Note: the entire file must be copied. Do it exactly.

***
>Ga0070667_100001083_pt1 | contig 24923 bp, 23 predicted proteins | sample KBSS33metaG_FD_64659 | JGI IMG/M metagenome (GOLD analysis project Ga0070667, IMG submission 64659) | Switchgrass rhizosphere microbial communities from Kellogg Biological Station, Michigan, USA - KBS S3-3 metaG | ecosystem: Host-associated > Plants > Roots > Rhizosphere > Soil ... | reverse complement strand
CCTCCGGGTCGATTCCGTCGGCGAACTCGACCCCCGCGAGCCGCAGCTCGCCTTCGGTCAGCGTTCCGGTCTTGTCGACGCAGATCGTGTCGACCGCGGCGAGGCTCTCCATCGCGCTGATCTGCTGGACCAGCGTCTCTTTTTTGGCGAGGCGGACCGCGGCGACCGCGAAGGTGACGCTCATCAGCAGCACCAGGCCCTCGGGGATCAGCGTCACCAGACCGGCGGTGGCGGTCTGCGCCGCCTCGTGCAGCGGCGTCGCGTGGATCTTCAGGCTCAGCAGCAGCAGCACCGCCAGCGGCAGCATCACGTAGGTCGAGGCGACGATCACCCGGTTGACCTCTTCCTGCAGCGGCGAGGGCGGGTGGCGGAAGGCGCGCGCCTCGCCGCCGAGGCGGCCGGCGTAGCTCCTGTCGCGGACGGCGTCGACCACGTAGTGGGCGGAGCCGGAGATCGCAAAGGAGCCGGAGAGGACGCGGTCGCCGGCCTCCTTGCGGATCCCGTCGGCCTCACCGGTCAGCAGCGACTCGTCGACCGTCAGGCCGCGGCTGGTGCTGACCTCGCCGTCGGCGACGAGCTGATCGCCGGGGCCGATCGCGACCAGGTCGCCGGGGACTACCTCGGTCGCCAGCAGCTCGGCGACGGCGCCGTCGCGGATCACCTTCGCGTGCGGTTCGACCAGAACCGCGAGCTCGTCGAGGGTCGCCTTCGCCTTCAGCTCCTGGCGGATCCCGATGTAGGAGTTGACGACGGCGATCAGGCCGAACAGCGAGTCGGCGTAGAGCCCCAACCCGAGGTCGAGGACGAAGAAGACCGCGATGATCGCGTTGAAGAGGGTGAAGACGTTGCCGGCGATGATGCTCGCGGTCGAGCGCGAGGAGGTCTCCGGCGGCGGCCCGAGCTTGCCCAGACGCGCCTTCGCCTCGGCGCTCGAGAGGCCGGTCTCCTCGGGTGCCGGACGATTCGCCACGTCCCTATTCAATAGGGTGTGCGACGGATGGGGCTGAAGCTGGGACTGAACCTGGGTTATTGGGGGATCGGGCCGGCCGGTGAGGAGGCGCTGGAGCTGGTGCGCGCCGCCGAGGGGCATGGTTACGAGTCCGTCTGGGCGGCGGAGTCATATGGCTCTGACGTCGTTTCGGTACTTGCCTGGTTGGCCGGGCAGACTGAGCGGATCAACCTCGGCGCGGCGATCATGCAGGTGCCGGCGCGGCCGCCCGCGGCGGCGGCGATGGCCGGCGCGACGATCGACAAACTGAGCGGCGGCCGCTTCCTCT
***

>Ga0070667_100001083_pt1 | contig 24923 bp, 23 predicted proteins | sample KBSS33metaG_FD_64659 | JGI IMG/M metagenome (GOLD analysis project Ga0070667, IMG submission 64659) | Switchgrass rhizosphere microbial communities from Kellogg Biological Station, Michigan, USA - KBS S3-3 metaG | ecosystem: Host-associated > Plants > Roots > Rhizosphere > Soil ... | reverse complement strand
CCTCCGGGTCGATTCCGTCGGCGAACTCGACCCCCGCGAGCCGCAGCTCGCCTTCGGTCAGCGTTCCGGTCTTGTCGACGCAGATCGTGTCGACCGCGGCGAGGCTCTCCATCGCGCTGATCTGCTGGACCAGCGTCTCTTTTTTGGCGAGGCGGACCGCGGCGACCGCGAAGGTGACGCTCATCAGCAGCACCAGGCCCTCGGGGATCAGCGTCACCAGACCGGCGGTGGCGGTCTGCGCCGCCTCGTGCAGCGGCGTCGCGTGGATCTTCAGGCTCAGCAGCAGCAGCACCGCCAGCGGCAGCATCACGTAGGTCGAGGCGACGATCACCCGGTTGACCTCTTCCTGCAGCGGCGAGGGCGGGTGGCGGAAGGCGCGCGCCTCGCCGCCGAGGCGGCCGGCGTAGCTCCTGTCGCGGACGGCGTCGACCACGTAGTGGGCGGAGCCGGAGATCGCAAAGGAGCCGGAGAGGACGCGGTCGCCGGCCTCCTTGCGGATCCCGTCGGCCTCACCGGTCAGCAGCGACTCGTCGACCGTCAGGCCGCGGCTGGTGCTGACCTCGCCGTCGGCGACGAGCTGATCGCCGGGGCCGATCGCGACCAGGTCGCCGGGGACTACCTCGGTCGCCAGCAGCTCGGCGACGGCGCCGTCGCGGATCACCTTCGCGTGCGGTTCGACCAGAACCGCGAGCTCGTCGAGGGTCGCCTTCGCCTTCAGCTCCTGGCGGATCCCGATGTAGGAGTTGACGACGGCGATCAGGCCGAACAGCGAGTCGGCGTAGAGCCCCAACCCGAGGTCGAGGACGAAGAAGACCGCGATGATCGCGTTGAAGAGGGTGAAGACGTTGCCGGCGATGATGCTCGCGGTCGAGCGCGAGGAGGTCTCCGGCGGCGGCCCGAGCTTGCCCAGACGCGCCTTCGCCTCGGCGCTCGAGAGGCCGGTCTCCTCGGGTGCCGGACGATTCGCCACGTCCCTATTCAATAGGGTGTGCGACGGATGGGGCTGAAGCTGGGACTGAACCTGGGTTATTGGGGGATCGGGCCGGCCGGTGAGGAGGCGCTGGAGCTGGTGCGCGCCGCCGAGGGGCATGGTTACGAGTCCGTCTGGGCGGCGGAGTCATATGGCTCTGACGTCGTTTCGGTACTTGCCTGGTTGGCCGGGCAGACTGAGCGGATCAACCTCGGCGCGGCGATCATGCAGGTGCCGGCGCGGCCGCCCGCGGCGGCGGCGATGGCCGGCGCGACGATCGACAAACTGAGCGGCGGCCGCTTCCTCT